Home » Excerpts » 6 Reflections On Departure From ‘Buddhist’ Cults

Swiftly avoid evil yourself.
Swiftly do good yourself.
Swiftly purify yourself.

– Stonepeace | Books

[1] Question: Ironically, the constant reminder not to slander the ‘Dharma’ and ‘Dharma teachers’ is why many in cults do not speak up on what seems to be, or is clearly slandering the Dharma in teaching and conduct! Beyond merely having some deluded personal views, we should be discerning enough to suspect or know when so-called ‘teachers’ have deviated from the Dharma. It is from questioning for reasonable answers, that stubbornly remain absent, that many awaken to the truth that they are in cults.

[2] Instinct: Take calculated ‘risks’ by discussing with wiser ones who know your intention is not to slander the Dharma, but for learning the right Dharma. Many cult members stay stuck with their doubts, due to fear of speaking out or to seek other opinions. Trust your instinct. If you feel that something is not right, ask about it. There is no harm in doubting the doubtful, which will protect your spiritual life. Seek independent opinions too, for objective perspectives. It is by not asking that potentially harms for indefinite time instead.

[3] Cross-Reference: Always check what learnt with the Buddha’s teachings in the sutras, and as explained by many other great teachers. To prevent learning wrongly, 
the teaching to ‘rely on the Dharma [and] not rely on the person[ality teaching the Dharma]’ (依法不依人), as taught by the Buddha himself is key. Also, never learn the Dharma as an isolated individual or via only one organisation. This will prevent you from becoming too emotionally invested and attached, which is to become spiritually short-sighted and lacking in reason.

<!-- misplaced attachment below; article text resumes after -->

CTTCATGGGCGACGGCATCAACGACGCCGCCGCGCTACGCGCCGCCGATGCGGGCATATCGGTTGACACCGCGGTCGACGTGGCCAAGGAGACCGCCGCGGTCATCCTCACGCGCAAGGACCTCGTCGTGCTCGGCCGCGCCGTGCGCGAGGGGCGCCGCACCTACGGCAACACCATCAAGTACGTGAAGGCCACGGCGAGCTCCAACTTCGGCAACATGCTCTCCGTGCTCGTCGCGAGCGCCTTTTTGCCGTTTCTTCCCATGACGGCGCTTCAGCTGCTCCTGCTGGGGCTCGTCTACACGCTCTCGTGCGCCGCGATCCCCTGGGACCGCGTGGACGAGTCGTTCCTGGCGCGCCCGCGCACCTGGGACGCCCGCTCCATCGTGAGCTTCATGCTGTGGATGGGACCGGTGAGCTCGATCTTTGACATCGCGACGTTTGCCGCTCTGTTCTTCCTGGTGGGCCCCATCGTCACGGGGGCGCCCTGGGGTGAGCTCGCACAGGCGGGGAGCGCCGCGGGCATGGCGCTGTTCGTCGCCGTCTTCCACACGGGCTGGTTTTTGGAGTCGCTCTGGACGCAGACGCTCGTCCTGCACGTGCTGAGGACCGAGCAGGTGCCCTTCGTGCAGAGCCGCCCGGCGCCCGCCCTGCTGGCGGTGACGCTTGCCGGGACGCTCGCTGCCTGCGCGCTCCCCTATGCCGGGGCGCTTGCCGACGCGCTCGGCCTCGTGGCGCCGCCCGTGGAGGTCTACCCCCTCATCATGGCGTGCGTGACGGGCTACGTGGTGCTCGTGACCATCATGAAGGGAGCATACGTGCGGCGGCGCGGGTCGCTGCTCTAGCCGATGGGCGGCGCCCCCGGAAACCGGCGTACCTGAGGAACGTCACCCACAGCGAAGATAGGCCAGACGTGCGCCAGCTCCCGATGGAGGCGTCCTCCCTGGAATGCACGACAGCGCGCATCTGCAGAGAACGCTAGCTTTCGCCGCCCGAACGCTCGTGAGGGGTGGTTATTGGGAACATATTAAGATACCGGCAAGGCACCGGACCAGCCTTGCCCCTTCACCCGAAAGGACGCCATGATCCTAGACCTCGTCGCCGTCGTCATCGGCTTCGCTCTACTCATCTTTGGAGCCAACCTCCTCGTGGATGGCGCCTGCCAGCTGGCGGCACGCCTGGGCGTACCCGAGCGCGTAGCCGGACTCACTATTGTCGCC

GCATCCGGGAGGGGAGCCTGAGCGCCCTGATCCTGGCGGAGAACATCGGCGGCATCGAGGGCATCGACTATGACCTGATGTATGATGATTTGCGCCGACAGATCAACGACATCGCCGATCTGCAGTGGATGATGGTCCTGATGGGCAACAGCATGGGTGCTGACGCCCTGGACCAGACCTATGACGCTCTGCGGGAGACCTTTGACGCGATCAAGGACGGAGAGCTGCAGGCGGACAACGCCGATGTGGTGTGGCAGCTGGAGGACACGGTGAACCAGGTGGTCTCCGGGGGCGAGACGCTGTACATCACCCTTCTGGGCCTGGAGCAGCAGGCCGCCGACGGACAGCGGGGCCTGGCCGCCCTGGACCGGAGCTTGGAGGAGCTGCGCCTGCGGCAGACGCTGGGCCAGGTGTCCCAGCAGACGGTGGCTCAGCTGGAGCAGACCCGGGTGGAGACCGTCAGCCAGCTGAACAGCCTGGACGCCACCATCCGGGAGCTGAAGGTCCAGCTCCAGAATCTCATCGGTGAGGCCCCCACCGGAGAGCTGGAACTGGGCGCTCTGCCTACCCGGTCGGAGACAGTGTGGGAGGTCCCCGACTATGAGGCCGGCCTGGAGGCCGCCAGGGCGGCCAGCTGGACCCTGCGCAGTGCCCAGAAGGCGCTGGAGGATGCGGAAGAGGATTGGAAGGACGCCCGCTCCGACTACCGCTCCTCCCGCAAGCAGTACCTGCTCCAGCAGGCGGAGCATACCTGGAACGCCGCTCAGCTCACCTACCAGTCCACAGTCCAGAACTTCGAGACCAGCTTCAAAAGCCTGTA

[4] Customs: Be mindful of appropriate Dharma customs. For example, it is said that in the Dharma Ending Age, the white-clothed (who are laypersons) will ascend the seat (to teach the Dharma), while monastics sit below (to listen). (法欲灭时,白衣上座,比丘下座。) This is not to say that laity cannot teach the Dharma, but that if monastics, who are supposed to be more committed and learned in the Dharma are learning from laypersons, instead of from other more learned monastics, it is an unhealthy sign of spiritual inversion.

[5] Retreat: 
Cults have obsessive clinginess for ‘herding’ and expanding their ‘flocks’. Step back to observe what is going on at the organisational and personal levels more calmly and clearly. Skip the cult’s activities to see the over-reactions of group leaders, classmates and perhaps even yourself, and reflect on whether they are sensible. You are likely to find more peace! Of course, do not become lazy in seeking the right Dharma. Hearing the experiences of past cult-members will help you to retreat permanently! 

[6] Departure: Cult groups tend to focus excessively on protecting their uniquely deviated brand of the ‘Dharma’, emphasising unquestioning faith in their leaders – for control. They also focus more on fundraising (instead of the actual Dharma) – for expansion. Do not be afraid to break from familiar ‘friends’. As cult groups are close-knitted, leaving them could mean losing part of one’s social life. However, for long-term well-being, do seek a kinder and wiser spiritual community, that advances to the truth, without evasion of questions. – Nianfo Fodizi

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